Our new WEEKEND Newsletter is landing in subscriber inboxes across the city. If you haven't signed up (yet) then you can read it here:

Review: Dusty The Musical at Theatre Royal Bath

Melissa Blease reviews the world premiere of Dusty The Musical at Theatre Royal Bath until 7 July

Mary Isobel Catherine Bernadette O’Brien, born in Enfield in 1939, has provided much of the soundtrack to our lives. In 1964, she didn’t know what to do with herself. In 1965, she was in the middle of nowhere. One year later, she only wanted to be with you; the year after that, she was pondering how she could be sure.

Scroll forward 21 years, and the Pet Shop Boys helped her ask what she’d done to deserve this? And in 1994, cult director Quentin Tarantino said that, had he not been able to use an original recording of one of her songs in his neo-noir demimonde crime thriller Pulp Fiction, he wouldn’t have filmed the scene in which the song is featured: the pivotal moment when Vincent Vega (John Travolta) meets Mia Wallace (Uma Thurman.)

That song was Son of a Preacher Man. That singer was Dusty Springfield. And this new musical – written by multiple award-winning writer Jonathan Harvey, directed by Olivier winner Maria Friedman, starring Katherine Kingsley and enjoying its world premiere in Bath – is a beautifully-constructed, shimmering celebration of the life (and up-close-and-personal insight into the complex personality) of the woman who transformed both herself and the British/US music scene.

Katherine Kingsley is utterly astounding as Dusty. The iconic trademarks are all in place: hair, wig and make-up designer Carole Hancock has worked wonders recreating her fabulous frocks, multiple variations on the peroxide blonde bouffant theme and that eyeliner. All while uncannily accurate mannerisms, from sweeping hand gestures to punctuate key moments of her songs to uber-cool use of the word “No!”, further bring Dusty back to compelling, almost hyperreal life.

But oh, that voice! Close your eyes when Kingsley is singing I Only Want To Be With You, or The Look of Love, or You Don’t Own Me (a particular personal highlight) and you’d swear that Springfield herself has been resurrected and come back to perform, just for us, in the flesh, for one night only. Fabulous.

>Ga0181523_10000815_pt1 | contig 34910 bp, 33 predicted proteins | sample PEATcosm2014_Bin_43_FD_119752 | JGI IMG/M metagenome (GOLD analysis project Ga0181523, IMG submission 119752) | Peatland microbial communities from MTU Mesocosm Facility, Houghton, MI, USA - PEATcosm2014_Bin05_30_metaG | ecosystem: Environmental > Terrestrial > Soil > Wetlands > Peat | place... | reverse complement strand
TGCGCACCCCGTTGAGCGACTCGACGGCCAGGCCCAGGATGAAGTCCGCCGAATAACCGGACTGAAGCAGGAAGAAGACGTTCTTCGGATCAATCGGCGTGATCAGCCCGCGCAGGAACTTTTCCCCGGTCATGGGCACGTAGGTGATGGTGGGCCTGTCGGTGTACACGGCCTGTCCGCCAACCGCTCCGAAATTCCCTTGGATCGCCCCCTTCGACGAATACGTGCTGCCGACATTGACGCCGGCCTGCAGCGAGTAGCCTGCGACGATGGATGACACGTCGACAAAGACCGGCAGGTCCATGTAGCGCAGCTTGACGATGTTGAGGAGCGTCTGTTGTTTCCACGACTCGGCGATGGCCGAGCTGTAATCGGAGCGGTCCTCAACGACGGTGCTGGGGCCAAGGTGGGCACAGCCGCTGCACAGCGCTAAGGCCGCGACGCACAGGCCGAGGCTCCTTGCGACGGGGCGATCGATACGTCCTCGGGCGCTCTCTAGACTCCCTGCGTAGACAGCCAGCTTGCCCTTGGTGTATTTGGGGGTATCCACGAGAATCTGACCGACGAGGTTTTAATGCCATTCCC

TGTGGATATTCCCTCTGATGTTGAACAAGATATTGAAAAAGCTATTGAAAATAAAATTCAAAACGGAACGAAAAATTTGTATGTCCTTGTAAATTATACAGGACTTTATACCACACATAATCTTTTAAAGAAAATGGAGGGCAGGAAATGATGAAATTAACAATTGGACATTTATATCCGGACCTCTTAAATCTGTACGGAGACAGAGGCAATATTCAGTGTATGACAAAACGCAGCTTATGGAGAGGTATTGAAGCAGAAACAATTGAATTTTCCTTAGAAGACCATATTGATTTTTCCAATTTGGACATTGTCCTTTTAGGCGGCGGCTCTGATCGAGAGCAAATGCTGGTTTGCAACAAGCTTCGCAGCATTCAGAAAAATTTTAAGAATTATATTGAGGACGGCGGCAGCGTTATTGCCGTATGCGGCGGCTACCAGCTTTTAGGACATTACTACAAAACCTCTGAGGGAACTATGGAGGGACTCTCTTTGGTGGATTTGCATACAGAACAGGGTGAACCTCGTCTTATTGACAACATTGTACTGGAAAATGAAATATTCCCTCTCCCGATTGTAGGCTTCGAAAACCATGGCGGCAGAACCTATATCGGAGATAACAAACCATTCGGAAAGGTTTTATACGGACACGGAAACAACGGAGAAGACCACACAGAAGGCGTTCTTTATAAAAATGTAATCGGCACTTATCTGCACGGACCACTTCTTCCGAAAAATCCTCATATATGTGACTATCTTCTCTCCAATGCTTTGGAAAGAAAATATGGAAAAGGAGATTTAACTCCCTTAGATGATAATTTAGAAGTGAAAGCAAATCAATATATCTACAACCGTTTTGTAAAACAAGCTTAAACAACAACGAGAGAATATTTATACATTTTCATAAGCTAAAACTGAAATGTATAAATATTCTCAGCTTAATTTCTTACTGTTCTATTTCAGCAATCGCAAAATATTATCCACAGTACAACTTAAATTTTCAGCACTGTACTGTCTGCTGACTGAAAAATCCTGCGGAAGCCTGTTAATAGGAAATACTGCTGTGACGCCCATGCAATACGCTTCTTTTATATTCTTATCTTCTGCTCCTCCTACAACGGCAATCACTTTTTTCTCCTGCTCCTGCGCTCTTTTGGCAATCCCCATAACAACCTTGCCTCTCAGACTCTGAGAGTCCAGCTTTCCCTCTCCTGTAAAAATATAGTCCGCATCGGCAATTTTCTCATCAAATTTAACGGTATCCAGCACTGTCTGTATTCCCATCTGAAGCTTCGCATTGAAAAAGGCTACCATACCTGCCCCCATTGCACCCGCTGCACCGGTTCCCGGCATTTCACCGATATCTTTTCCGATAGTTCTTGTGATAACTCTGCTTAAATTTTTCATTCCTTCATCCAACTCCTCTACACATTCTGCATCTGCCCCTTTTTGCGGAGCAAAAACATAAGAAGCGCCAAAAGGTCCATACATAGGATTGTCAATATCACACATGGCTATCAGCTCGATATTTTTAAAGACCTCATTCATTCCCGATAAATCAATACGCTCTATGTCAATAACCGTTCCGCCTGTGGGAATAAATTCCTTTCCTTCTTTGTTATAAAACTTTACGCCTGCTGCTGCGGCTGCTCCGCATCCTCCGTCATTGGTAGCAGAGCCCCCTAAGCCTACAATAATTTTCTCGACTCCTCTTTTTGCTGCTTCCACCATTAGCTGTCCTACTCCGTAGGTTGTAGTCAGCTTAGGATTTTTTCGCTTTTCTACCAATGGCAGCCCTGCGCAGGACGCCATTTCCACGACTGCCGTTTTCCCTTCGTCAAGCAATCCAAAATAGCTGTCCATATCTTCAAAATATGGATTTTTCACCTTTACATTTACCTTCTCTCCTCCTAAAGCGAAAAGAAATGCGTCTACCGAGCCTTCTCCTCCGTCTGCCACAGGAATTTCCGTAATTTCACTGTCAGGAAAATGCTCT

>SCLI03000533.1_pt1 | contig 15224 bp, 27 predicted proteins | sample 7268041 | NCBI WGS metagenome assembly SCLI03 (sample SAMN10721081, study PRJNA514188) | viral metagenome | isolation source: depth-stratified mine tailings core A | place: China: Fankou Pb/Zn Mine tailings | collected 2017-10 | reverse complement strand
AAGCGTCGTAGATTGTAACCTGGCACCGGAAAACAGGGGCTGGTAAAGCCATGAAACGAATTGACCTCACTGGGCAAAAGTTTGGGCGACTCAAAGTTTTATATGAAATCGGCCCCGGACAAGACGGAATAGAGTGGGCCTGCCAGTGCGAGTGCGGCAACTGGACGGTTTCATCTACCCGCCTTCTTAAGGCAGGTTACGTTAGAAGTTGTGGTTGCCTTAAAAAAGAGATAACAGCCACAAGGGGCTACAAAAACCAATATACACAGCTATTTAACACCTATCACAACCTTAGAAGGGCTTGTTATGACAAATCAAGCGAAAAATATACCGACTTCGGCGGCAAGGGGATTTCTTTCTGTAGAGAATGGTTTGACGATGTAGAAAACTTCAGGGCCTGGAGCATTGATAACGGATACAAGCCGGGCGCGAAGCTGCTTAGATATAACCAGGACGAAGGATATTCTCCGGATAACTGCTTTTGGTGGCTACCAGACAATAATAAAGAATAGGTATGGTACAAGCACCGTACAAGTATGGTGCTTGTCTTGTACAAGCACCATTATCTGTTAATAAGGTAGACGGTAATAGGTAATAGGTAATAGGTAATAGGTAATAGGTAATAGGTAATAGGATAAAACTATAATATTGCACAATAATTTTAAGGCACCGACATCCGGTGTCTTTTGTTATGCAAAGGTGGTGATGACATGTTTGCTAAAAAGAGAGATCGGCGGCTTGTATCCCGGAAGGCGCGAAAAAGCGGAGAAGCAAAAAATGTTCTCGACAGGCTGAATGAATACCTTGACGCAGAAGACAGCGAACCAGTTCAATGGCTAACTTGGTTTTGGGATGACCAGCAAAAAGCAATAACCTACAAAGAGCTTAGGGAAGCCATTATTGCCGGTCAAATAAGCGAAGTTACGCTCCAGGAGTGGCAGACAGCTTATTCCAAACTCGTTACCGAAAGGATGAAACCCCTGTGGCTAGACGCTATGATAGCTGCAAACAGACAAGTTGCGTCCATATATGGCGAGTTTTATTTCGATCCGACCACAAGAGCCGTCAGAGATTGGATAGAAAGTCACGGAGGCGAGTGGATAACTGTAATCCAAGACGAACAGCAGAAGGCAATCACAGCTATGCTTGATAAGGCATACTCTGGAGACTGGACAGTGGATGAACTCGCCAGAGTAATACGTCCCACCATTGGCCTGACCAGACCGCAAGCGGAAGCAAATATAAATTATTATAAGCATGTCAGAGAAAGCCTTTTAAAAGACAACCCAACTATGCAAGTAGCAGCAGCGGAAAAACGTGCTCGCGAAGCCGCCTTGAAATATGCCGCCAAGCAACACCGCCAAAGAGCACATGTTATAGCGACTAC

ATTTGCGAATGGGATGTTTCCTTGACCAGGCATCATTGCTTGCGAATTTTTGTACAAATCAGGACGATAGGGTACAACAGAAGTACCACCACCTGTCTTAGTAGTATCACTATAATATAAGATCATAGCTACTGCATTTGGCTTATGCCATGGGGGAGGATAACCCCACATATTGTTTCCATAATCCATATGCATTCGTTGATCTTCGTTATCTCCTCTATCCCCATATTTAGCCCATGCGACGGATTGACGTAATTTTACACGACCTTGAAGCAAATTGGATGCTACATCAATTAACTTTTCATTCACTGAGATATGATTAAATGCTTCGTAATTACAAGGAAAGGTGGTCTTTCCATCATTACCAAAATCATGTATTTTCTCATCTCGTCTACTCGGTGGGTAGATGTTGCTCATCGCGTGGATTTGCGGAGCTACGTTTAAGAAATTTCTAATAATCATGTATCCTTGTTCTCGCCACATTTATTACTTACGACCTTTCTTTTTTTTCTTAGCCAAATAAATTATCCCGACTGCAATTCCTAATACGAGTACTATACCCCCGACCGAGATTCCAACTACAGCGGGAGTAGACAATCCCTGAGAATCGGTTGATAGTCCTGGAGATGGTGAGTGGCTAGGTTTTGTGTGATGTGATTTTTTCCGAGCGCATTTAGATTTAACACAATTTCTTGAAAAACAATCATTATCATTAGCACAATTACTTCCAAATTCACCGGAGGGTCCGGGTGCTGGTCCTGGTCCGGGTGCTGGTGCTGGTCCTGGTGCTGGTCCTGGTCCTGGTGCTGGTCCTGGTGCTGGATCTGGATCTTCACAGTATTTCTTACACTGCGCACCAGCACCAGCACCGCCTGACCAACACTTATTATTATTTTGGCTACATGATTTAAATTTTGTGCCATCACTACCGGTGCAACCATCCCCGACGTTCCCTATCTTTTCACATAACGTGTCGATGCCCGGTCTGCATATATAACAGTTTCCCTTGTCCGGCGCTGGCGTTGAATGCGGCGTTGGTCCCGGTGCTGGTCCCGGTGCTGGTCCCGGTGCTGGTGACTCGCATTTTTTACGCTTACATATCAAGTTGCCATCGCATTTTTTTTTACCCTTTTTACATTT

But Dusty is so much more than just another anodyne jukebox musical; to the contrary, this dramatisation most definitely doesn’t attempt to gloss over the real dramas going on behind the legend, and it may come as a surprise to many to learn just how turbulent the singer’s personal life was. In 1966, she was officially the best-selling female solo singer in the world – the hits just kept on coming.

Then they stopped. But then they started again… and every moment of that journey – from the heady, early days of success to the final moments on her deathbed (Springfield died in 1999), as well as her success of bringing Motown to Britain, being deported from South Africa in 1964 for refusing to play to segregated audiences, her troubled relationship with her mother Kay, various hirings and firings, her love life, her struggles with various addictions, her near-tragic fall from grace and her 1987 revival along the way – is here; it’s a riches-to-rags-to-riches story, lavish in detail, laden with humanity… and punctuated at every turn with monumental, evocative songs.

Roberta Taylor is deliciously vile (or misunderstood? You decide…) as Springfield’s mother Kay, Rufus Hound affably shrewd as her manager (and, ultimately, friend) Vic Billings, and Joanna Francis sensitively sturdy as her lover Lois.

But full credit here (and there is much credit to pay) has to go to an ensemble cast who seamlessly keep the high-octane pace up at all times, impeccably choreographed against an exquisitely-crafted, ever-changing set (the Pet Shop Boys ‘moment’ in particular is a theatrical work of art).

Early on in her life, plain, dumpy Mary from Enfield decided that she wasn’t going to be a star… but Dusty Springfield could make it big, and she did. It’s sad that, at certain times in her life, Springfield couldn’t love herself – but we could, and we did, and we do.

The revival of her legacy endures long after the full-on diva-style, triumphant gloriousness of You Don’t Have To Say You Love Me, right at the end of this triumphant, glorious musical – and Dusty really is a triumphant musical, in more ways than one.

Main image: Roberta Taylor as Kay and Katherine Kingsley as Dusty. Credit: Johan Persson